With the increasing amount of papers being published on renal denervation, have the standards for what merits publication evolved? If so, in what ways?

Yes, certainly. Initially, we were very interested to see proof-of-concept papers on new devices and their effects in the renal artery. Now, we need more efficacy data in larger populations and, eventually, larger trials.

Each large-scale trial has its challenges, but are there any design difficulties that are specific to the resistant hypertension population? How are these being addressed in today's trials?

Yes, this is a real issue. We cannot do a placebo-controlled trial. Resistant hypertension, however, has been well defined in the guidelines (eg, three drugs, including a diuretic, and blood pressure [BP] > 140 mm Hg). This is the standard we use for the EnligHTNment trial, which is currently enrolling 5,000 patients. Eventually, major cardiovascular events (MACE) must be the endpoint.

There are two issues with BP: if it is achievable to match BP precisely, then a reduction in MACE would indicate that the sympathetic nervous system is a major driver of these events, and interfering with the sympathetic nervous system specifically reduces MACE. If renal nerve ablation is more consistent and/or effective as a BP-lowering measure and therefore reduces MACE, this could be another important message that comes out of current trials.

From the perspective of both an editor and a leading investigator, what are the challenges posed by this patient population in your ability to determine whether a therapy is as useful as a study indicates, as opposed to a result of a trial design shifting results in one direction or another?

Any device trial has the problem of crossovers (ie, patients in the control group receiving the device or the device-related treatment for clinical reasons). This usually dilutes the power of the study by 10% to 18%. Furthermore, with devices, there is usually a smaller number of patients enrolled, particularly at the introduction of a new device for financial reasons; this, again dilutes the study's power. The basic medical treatment in the control and intervention groups has to match somehow, which is also quite a challenge. Finally, because such trials take 4 to 5 years, the technology might evolve substantially by the time the results become available and may no longer reflect current practice.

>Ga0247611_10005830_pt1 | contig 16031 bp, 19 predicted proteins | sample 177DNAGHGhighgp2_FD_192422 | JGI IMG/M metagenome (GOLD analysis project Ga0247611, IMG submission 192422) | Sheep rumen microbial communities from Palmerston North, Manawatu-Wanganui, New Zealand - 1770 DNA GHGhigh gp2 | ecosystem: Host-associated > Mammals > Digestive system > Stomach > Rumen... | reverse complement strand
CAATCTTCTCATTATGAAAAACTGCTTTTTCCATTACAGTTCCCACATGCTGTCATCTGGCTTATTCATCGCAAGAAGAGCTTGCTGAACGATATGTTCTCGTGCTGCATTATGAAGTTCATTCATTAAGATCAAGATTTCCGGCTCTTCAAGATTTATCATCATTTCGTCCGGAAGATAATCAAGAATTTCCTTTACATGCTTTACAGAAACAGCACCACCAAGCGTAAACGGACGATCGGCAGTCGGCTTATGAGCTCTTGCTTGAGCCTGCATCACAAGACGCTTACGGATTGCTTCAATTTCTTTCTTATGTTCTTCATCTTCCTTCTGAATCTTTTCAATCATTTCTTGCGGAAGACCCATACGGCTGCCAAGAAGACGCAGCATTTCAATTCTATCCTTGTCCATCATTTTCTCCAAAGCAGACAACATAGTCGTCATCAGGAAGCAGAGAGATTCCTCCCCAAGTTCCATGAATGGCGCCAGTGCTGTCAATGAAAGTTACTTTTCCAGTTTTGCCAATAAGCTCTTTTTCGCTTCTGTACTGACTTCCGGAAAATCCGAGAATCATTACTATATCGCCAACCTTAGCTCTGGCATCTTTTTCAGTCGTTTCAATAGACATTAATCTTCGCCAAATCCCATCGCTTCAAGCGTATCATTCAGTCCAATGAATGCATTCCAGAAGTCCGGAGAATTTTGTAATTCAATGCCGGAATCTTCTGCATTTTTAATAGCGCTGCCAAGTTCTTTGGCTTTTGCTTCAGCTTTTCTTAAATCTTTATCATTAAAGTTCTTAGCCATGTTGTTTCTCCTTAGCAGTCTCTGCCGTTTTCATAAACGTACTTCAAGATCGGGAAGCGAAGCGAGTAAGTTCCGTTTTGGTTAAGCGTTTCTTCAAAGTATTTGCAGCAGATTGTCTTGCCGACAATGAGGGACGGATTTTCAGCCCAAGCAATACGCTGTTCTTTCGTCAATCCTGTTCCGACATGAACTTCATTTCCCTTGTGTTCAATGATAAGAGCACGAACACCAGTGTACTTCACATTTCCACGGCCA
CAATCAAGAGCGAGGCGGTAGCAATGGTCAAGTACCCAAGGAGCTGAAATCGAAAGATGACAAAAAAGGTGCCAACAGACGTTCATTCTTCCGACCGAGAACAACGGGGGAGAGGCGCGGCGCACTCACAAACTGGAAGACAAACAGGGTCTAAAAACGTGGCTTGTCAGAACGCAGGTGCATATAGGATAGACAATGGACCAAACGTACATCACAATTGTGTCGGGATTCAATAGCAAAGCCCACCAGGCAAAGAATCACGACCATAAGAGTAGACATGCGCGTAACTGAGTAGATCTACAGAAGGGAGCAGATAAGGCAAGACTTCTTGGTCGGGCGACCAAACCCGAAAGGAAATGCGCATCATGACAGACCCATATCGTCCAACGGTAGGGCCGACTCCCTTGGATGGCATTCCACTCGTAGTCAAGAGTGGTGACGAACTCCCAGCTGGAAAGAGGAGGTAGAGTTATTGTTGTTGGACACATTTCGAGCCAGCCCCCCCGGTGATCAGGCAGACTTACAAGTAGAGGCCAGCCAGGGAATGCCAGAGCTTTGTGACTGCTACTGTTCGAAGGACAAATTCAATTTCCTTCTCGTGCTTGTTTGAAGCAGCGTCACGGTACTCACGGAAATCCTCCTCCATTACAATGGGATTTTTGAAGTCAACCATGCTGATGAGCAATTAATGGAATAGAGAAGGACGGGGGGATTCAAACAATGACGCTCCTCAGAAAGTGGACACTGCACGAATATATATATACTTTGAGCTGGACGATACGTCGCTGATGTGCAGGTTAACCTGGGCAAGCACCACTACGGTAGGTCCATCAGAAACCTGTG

As principal investigator of the EnligHTNment trial, what can you tell us about its design and goals?

It is our ambition to show that renal nerve ablation with the EnligHTN renal denervation system (St. Jude Medical, St. Paul, MN) is superior to current medical therapy over a follow-up period of 5 years in 5,000 patients. We will randomize patients to standard medical care and renal nerve ablation on top of medical therapy. The primary endpoint will be MACE.

What are the design elements that allow for one trial to evaluate both hypertension reduction and other possible utilities of denervation technology?

EnligHTNment will have substudies looking at several aspects of denervation utility. Although they have not yet been finalized, silent atrial fibrillation, left ventricular hypertrophy, metabolic syndrome, and 24-hour BP are being considered.

What early indicators are there to guide the premise that denervation may reduce stroke and heart attack?

The impressive BP lowering in this patient group is very promising. Furthermore, the sympathetic nervous system has effects on glucose metabolism, renal function, left ventricular hypertrophy, and vascular function— all aspects that may be important for reducing stroke and heart attack.

Thomas F. Lüscher, MD, FRCP, FESC, is Editor-in- Chief of the European Heart Journal and is Professor and Chairman of Cardiology at the University Hospital Zurich and Director of CardioVascular Research at the Institute of Physiology of the University Zurich, in Zurich, Switzerland. He has disclosed that he is a consulant to and receives research grants from Medtronic and St. Jude. Dr. Lüscher may be reached at +41 44 255 21 21; cardiotfl@gmx.ch.